Virus Deaths Hit New High in Texas as Abbott Urges Masks

Texas reported a single-day record of 110 new deaths related to the coronavirus Wednesday

NBC 5 News

Signs in the Texas Panhandle urged voters to wear masks. Polling precincts were already staffed thin because some election workers backed out of the state's primary runoffs, cautious about the coronavirus that socked the rural meatpacking region in May.

By and large, most voters covered their faces, even though Texas' mask mandate exempts polling locations. Others adamantly made clear they wouldn't.

"It's kind of along the same lines you see in other parts of Texas -- there is a faction they're not going to wear a mask unless absolutely required," said Melynn Huntley, Potter County's elections administrator. "And even then, they're going to try not to."

Two weeks after Republican Gov. Greg Abbott ordered most of the state's 30 million residents to wear masks, Texas is still scrambling to contain one of the biggest coronavirus surges in the U.S., and Abbott is stressing that the widespread use of face coverings could avoid another lockdown --- one he hasn't ruled out. On Wednesday, Texas again set a new high with nearly 10,800 new cases, along with a record 110 deaths.

Coronavirus Cases in Texas

Locations on the map are approximate county locations and are not intended to identify where any infected people live.

Case data was pulled from a variety of sources including county health departments and the Texas Department of State Health Services.

The rising toll includes 35 deaths that officials on the Texas-Mexico border said happened Wednesday morning alone in Hidalgo County. That was more than twice the number of new deaths reported in Harris County -- which has five times the population -- and where Texas' largest school district decided that Houston public schools would not only postpone the first day of class but conduct the first six weeks of learning online.

"For those people who think this virus is a joke, that it's made up, not real, that it's not having an impact, I want you to take a look at that chart," Houston Mayor Sylvester Turner said, waving to a graphic listing biographical details about the new deaths.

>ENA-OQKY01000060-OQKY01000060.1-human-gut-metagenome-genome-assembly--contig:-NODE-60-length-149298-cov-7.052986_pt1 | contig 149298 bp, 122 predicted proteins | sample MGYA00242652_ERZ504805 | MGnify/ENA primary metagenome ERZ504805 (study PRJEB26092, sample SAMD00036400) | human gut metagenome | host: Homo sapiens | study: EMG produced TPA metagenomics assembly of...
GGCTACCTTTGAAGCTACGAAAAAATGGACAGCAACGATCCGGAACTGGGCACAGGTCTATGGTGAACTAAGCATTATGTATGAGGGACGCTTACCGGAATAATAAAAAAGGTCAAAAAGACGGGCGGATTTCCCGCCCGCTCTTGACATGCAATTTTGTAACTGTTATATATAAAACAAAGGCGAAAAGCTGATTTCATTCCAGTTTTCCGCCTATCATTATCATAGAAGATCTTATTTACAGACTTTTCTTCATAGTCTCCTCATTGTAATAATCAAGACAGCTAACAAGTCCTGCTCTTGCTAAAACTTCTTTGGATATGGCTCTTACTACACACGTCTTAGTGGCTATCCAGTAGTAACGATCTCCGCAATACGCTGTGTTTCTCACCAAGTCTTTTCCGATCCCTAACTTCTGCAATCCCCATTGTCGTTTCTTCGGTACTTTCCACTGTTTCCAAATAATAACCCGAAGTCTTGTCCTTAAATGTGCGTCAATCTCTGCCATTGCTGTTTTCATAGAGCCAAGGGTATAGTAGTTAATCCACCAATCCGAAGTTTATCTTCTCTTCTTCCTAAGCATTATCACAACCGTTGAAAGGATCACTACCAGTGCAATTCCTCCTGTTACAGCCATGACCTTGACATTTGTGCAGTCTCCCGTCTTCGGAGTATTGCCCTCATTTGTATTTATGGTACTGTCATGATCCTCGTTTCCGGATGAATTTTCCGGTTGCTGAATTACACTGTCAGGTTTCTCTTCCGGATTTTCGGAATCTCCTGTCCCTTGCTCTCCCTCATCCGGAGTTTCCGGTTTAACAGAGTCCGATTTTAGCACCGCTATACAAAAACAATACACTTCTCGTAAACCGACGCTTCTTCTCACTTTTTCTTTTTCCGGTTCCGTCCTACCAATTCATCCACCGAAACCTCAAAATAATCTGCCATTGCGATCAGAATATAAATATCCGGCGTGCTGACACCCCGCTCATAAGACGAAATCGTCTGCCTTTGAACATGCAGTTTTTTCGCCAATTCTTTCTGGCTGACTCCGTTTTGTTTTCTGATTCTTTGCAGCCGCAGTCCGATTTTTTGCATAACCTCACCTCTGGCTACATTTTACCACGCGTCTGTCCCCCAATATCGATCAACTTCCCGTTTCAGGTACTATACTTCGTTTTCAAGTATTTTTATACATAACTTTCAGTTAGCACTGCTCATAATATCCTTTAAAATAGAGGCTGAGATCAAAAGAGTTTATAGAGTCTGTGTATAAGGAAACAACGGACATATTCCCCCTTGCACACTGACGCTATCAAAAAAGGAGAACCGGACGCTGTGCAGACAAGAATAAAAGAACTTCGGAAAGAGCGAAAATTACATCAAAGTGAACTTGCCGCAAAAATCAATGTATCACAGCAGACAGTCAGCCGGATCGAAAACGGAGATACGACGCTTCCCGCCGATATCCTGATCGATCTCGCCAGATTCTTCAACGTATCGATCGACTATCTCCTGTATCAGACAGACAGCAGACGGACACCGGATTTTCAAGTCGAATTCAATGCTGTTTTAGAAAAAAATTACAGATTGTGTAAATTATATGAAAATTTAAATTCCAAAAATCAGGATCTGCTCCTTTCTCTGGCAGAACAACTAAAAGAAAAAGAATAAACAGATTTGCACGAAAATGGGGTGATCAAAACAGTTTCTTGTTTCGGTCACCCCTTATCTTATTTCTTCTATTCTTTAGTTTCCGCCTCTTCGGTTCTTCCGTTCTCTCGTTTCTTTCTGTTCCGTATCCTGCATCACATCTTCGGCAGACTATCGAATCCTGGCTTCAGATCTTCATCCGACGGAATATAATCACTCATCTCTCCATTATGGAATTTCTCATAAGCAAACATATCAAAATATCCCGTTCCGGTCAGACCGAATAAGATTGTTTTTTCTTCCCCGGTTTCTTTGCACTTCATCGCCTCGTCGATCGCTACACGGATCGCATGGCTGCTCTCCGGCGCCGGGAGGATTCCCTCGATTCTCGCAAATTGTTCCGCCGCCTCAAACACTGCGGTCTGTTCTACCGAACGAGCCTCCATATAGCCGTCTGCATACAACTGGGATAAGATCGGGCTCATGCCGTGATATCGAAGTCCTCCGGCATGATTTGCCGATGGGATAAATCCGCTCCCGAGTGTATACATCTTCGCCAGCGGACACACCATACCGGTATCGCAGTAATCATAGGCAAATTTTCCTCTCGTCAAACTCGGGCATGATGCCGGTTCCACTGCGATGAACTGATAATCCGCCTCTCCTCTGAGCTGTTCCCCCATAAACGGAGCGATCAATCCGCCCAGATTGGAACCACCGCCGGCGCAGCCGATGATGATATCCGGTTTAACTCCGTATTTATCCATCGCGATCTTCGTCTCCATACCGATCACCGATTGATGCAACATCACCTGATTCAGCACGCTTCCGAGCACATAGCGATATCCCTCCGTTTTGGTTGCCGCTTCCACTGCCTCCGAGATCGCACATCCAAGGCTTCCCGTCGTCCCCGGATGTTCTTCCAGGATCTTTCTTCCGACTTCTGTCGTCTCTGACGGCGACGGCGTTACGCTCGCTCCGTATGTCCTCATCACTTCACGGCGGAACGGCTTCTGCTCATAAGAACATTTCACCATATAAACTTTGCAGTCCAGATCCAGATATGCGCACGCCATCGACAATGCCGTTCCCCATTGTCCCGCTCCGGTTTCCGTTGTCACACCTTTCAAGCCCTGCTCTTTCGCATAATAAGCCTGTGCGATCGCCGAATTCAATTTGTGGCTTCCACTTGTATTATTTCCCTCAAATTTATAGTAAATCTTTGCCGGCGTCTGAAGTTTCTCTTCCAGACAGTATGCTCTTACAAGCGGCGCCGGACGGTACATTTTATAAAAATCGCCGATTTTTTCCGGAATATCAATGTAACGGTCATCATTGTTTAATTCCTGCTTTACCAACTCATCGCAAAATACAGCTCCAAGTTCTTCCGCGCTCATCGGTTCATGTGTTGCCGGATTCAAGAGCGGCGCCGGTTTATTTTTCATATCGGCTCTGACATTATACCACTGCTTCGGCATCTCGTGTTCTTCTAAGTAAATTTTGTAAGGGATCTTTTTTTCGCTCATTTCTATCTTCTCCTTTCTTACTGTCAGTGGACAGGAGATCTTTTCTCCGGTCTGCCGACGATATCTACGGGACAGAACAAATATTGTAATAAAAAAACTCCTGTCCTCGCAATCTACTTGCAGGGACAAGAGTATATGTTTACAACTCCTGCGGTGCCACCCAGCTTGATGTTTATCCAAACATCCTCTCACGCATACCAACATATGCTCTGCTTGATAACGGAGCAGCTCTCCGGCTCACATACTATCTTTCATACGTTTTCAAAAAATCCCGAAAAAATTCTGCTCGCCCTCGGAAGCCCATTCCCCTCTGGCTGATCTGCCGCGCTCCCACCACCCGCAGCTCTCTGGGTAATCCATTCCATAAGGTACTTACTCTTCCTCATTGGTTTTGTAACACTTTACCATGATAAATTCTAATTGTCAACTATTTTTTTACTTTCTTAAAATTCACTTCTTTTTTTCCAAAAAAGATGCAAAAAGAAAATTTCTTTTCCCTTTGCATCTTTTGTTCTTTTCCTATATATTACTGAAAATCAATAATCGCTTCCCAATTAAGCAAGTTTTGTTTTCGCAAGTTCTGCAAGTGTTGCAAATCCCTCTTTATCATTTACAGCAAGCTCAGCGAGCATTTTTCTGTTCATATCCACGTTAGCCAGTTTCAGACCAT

Although it remains too early to tell the impact since Texas' mask order was announced before the Fourth of July weekend, other former holdouts to requiring face coverings continued relenting Wednesday. Republican Gov. Kay Ivey of Alabama announced a statewide mask order just a few weeks after saying enforcing one would be "next to impossible."

Walmart also said it will require customers to wear face coverings at all of its namesake and Sam's Club stores, and the company's clout as the largest retailer in the U.S. is expected to push others to issue similar mandates.

The Centers for Disease Control and Prevention has been consistent about recommending people cover their mouth and nose when around others to help reduce the spread of the virus that causes COVID-19. But mask mandates have been highly politicized by President Donald Trump and many of his ardent supporters. Some Texas sheriffs have said they won't enforce Abbott's orders.

Others in Texas lament that residents still don't know the rules. On the border, Cameron County Judge Eddie Trevino relayed with exasperation how he watched a video on social media of a family celebrating a birthday and priding themselves on social distancing, but saying they didn't need to wear masks because they were all relatives.

"Therein lies the problem," he said.

But he and other local officials in Texas say a mask mandate is not enough given Texas' trajectory and have called on Abbott to restore their powers to shut down local businesses. On Wednesday, officials in the Rio Grande Valley learned that a Christian relief charity that set up a field hospital in New York during the early days of the pandemic would not be putting one up on the border, even after the organization headed by the Rev. Franklin Graham toured the area this week.

"I think we need to shut it down for two weeks, take control of the situation," Hidalgo County Judge Richard Cortez told The Monitor newspaper in McAllen. "Yes there's going to be financial consequences and other consequences to it, but how can you let this go?"

Abbott has pushed back.

"If we were to shut down for two weeks, as some people are asking, once we open back up you would then see things begin to spread again," Abbott told Houston television station KTRK on Wednesday. "Until there are medications to slow the spread of the coronavirus, there is only one thing that can slow the spread and that is by people adopting the use of wearing a face guard of some sort whenever they go out."

Copyright AP - Associated Press
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